Upton honored for support of at-risk children, families

Published 9:53 am Wednesday, September 16, 2015

Longtime U.S. Congressman Fred Upton was honored Tuesday morning in Niles for his efforts in helping at-risk children and families through his work in on Capitol Hill.

Berrien County Sheriff L. Paul Bailey presented Upton, R-Michigan, with a plaque recognizing him for his leadership at the federal level in supporting the passage of the Maternal, Infant and Early Childcare Home Visiting program, or MIECHV.

Leader photo/CRAIG HAUPERT Fred Upton, left, receives a plaque from Berrien County Sheriff L. Paul Bailey Tuesday.

Leader photo/CRAIG HAUPERT
Fred Upton, left, receives a plaque from Berrien County Sheriff L. Paul Bailey Tuesday.

The ceremony took place in a courtroom at the Berrien County South Courthouse and was attended by State Sen. John Proos, R-St. Joseph; Tom Pearce, national director of Shepherding the Next Generation; and Pastor Brian Hall, of Watervliet Free Methodist Church.

Upton said MIECHV was created with bipartisan support in order to provide states and communities with funds to implement voluntary home visiting for at-risk, expectant and new mothers. Federal lawmakers recently extended the program for another two years.

“These investments are really going to make a difference — not only in parents, but even more importantly in our kids,” Upton said. “There is nothing worse than an abused child.”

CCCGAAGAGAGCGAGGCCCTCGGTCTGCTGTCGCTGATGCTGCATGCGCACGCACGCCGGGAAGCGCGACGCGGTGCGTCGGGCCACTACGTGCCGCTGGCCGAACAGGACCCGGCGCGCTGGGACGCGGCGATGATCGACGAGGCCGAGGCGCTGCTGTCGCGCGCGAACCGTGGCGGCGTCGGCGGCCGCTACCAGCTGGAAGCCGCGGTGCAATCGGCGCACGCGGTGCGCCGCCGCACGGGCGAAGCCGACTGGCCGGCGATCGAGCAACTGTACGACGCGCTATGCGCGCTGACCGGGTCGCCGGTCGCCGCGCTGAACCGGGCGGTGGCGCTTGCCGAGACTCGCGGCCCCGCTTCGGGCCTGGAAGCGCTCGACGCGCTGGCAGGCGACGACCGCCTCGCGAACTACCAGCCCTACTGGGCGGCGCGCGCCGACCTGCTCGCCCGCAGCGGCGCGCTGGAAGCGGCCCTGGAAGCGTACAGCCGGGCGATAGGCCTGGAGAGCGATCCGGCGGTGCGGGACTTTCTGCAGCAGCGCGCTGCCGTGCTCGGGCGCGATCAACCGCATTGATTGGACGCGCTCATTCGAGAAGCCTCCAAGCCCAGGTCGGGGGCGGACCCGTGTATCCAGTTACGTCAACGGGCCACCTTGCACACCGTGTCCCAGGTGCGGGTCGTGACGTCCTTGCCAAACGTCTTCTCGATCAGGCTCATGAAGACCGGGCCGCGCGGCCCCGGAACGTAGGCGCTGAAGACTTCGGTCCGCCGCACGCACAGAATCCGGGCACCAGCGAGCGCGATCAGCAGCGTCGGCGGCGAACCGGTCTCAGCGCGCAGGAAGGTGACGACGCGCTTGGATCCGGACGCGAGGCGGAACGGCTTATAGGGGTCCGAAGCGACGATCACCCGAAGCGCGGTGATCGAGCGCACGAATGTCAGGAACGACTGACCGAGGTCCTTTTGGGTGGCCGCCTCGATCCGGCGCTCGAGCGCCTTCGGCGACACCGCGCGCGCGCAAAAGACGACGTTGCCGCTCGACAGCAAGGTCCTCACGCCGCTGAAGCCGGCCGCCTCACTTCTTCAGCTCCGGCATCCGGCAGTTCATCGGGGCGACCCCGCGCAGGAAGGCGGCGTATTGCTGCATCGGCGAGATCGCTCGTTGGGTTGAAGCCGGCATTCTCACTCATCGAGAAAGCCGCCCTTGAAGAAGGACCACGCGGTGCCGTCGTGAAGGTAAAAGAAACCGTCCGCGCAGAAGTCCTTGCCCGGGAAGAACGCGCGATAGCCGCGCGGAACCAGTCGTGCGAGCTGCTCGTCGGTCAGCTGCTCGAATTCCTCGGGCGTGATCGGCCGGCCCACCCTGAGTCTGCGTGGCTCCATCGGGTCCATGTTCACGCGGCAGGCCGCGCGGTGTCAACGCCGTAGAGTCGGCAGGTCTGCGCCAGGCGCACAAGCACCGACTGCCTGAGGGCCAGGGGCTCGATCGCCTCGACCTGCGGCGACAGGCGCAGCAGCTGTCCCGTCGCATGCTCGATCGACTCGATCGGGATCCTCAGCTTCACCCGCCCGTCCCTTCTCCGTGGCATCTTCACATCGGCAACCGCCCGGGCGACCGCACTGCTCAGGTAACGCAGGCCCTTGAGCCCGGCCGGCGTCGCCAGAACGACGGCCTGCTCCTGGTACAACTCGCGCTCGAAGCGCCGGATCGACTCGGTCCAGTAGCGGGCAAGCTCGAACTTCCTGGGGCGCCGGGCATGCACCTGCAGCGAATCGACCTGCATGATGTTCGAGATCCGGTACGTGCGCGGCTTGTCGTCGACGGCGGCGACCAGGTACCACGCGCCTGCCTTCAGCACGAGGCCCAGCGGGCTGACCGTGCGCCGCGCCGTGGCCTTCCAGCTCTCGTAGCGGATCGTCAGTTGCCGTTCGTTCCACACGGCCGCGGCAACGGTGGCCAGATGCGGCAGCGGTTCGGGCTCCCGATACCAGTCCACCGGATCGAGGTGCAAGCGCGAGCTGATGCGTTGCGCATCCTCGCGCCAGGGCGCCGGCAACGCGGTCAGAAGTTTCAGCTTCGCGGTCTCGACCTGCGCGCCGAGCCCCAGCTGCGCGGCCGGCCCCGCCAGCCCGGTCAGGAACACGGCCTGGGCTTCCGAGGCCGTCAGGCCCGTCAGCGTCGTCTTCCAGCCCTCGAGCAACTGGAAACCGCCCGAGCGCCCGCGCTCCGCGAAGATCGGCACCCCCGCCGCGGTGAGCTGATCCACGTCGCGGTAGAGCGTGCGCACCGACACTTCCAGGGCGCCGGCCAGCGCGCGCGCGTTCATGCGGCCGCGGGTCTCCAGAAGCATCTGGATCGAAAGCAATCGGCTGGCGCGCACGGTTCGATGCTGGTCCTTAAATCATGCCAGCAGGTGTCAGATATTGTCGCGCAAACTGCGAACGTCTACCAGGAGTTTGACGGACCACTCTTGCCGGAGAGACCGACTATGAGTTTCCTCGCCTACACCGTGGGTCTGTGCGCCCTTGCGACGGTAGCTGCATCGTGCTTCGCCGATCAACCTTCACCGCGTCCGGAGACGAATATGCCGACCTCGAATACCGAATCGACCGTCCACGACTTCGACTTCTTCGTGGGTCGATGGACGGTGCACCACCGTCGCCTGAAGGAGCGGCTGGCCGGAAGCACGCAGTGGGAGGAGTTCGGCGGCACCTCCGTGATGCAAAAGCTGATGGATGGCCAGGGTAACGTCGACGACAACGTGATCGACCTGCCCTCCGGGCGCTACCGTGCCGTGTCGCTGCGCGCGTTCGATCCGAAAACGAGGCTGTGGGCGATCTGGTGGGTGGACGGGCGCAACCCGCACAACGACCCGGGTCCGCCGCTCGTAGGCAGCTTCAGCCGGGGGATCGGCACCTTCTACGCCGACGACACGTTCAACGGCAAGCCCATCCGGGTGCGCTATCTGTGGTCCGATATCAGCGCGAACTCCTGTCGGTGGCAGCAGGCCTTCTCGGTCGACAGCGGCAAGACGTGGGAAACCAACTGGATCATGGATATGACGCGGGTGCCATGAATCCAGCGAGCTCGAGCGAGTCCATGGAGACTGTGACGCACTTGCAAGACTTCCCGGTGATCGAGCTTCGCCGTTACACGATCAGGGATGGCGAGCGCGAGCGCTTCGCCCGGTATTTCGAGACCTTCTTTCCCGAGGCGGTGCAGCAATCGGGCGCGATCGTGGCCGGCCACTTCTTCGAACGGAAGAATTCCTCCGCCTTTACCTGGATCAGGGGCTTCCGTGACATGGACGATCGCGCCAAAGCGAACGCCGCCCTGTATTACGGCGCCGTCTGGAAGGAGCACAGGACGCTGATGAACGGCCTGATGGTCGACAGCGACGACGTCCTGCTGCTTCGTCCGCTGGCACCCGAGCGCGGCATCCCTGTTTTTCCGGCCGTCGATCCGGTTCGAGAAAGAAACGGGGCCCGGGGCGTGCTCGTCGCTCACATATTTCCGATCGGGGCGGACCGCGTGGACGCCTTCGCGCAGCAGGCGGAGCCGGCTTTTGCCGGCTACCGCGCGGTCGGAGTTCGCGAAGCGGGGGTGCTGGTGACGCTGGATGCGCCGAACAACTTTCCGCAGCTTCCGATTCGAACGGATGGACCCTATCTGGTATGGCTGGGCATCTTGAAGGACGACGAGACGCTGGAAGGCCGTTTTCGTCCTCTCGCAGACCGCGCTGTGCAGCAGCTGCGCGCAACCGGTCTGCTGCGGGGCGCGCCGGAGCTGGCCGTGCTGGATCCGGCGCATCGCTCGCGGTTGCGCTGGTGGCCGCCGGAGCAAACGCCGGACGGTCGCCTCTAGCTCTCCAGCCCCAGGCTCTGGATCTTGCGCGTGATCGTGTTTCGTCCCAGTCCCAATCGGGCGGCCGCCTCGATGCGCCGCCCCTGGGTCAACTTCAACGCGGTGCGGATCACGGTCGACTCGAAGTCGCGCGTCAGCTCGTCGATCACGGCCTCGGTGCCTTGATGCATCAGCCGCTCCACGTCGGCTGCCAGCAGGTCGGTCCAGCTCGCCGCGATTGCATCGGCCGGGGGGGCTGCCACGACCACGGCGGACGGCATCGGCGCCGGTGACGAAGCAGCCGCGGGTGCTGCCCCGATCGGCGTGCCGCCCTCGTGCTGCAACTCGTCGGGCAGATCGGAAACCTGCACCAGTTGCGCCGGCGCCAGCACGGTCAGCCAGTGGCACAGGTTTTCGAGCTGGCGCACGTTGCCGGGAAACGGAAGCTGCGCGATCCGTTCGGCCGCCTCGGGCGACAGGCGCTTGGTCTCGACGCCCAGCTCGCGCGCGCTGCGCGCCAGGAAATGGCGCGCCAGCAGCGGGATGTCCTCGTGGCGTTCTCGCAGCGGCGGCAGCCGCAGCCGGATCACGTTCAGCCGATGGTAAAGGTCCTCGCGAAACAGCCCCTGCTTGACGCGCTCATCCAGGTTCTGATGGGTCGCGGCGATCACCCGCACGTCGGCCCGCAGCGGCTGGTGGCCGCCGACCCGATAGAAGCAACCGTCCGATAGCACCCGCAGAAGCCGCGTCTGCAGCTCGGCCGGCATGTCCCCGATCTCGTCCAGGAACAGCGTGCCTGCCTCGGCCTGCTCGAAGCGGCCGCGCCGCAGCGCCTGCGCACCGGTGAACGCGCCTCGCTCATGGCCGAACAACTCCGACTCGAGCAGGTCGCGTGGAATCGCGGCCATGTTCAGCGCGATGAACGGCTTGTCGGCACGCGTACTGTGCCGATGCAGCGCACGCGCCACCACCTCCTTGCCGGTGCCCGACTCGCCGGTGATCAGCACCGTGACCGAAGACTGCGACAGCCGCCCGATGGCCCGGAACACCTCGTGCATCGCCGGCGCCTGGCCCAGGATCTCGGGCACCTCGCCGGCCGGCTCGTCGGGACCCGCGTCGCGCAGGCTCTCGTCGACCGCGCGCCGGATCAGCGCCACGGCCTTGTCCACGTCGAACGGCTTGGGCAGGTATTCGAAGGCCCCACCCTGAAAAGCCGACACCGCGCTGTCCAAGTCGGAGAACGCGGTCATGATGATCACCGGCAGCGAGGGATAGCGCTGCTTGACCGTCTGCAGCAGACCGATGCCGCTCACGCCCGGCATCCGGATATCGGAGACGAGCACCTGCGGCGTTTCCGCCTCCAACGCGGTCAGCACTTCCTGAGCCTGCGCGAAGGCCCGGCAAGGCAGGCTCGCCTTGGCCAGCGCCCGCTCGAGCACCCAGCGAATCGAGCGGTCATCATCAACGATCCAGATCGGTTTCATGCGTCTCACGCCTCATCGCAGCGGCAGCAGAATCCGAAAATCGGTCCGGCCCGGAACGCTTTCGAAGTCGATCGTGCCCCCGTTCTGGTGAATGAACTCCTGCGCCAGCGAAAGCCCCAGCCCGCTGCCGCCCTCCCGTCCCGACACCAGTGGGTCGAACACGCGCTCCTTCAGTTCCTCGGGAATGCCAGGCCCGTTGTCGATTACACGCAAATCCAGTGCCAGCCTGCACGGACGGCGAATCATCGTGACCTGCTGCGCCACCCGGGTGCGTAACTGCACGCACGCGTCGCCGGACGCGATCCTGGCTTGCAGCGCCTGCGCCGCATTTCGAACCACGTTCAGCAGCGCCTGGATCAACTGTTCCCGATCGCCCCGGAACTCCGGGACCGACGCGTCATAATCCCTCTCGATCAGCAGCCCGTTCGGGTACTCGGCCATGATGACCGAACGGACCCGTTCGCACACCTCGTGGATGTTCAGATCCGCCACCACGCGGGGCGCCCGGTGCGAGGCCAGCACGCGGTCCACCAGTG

The help comes in the form of trained nurses or professionals — think parent coaches — who teach new or expectant mothers how to properly navigate stressful parenting situations, attend a child’s needs and keep it safe.

Pearce said research has shown that these types of programs reduce the risk of a child being abused by nearly 50 percent.

“That alone is an incredible statement,” he said.

Since 2010, Michigan has received more than $31 million in federal dollars for voluntary home visiting. It is used for evidence-based programs that establish measurable benchmarks for outcomes such as improved maternal and child health, childhood injury prevention and school readiness.

Bailey said programs funded through MIECHV also help keep kids — and parents — out of trouble, out of the judicial system and out of correctional facilities.

“Ten years ago we booked 9,000 people into our jail, now we are booking 7,000 people in,” he said. “We see firsthand what happens to our children out there that don’t have the programs that they need.

“That’s why we are so supportive of our legislators… who make sure we have the tools down here to get the job done and help our children.”

Proos said putting money into these types of programs ultimately decreases the amount the state spends on corrections — about $2 billion annually.

“Every dollar that we save there we can be invested someplace else in making healthy families strong for the future and kids that are not losing parents along the way to the correctional system,” he said.

In Michigan, MIECHV funded home visiting models include the Nurse Family Partnership, Healthy Families, Parents as Teachers and Early Head Start.

Proos said the Nurse Family Partnership is run through many of the churches in southwest Michigan. People can find out more about MIECHV programs through the Department of Human Services.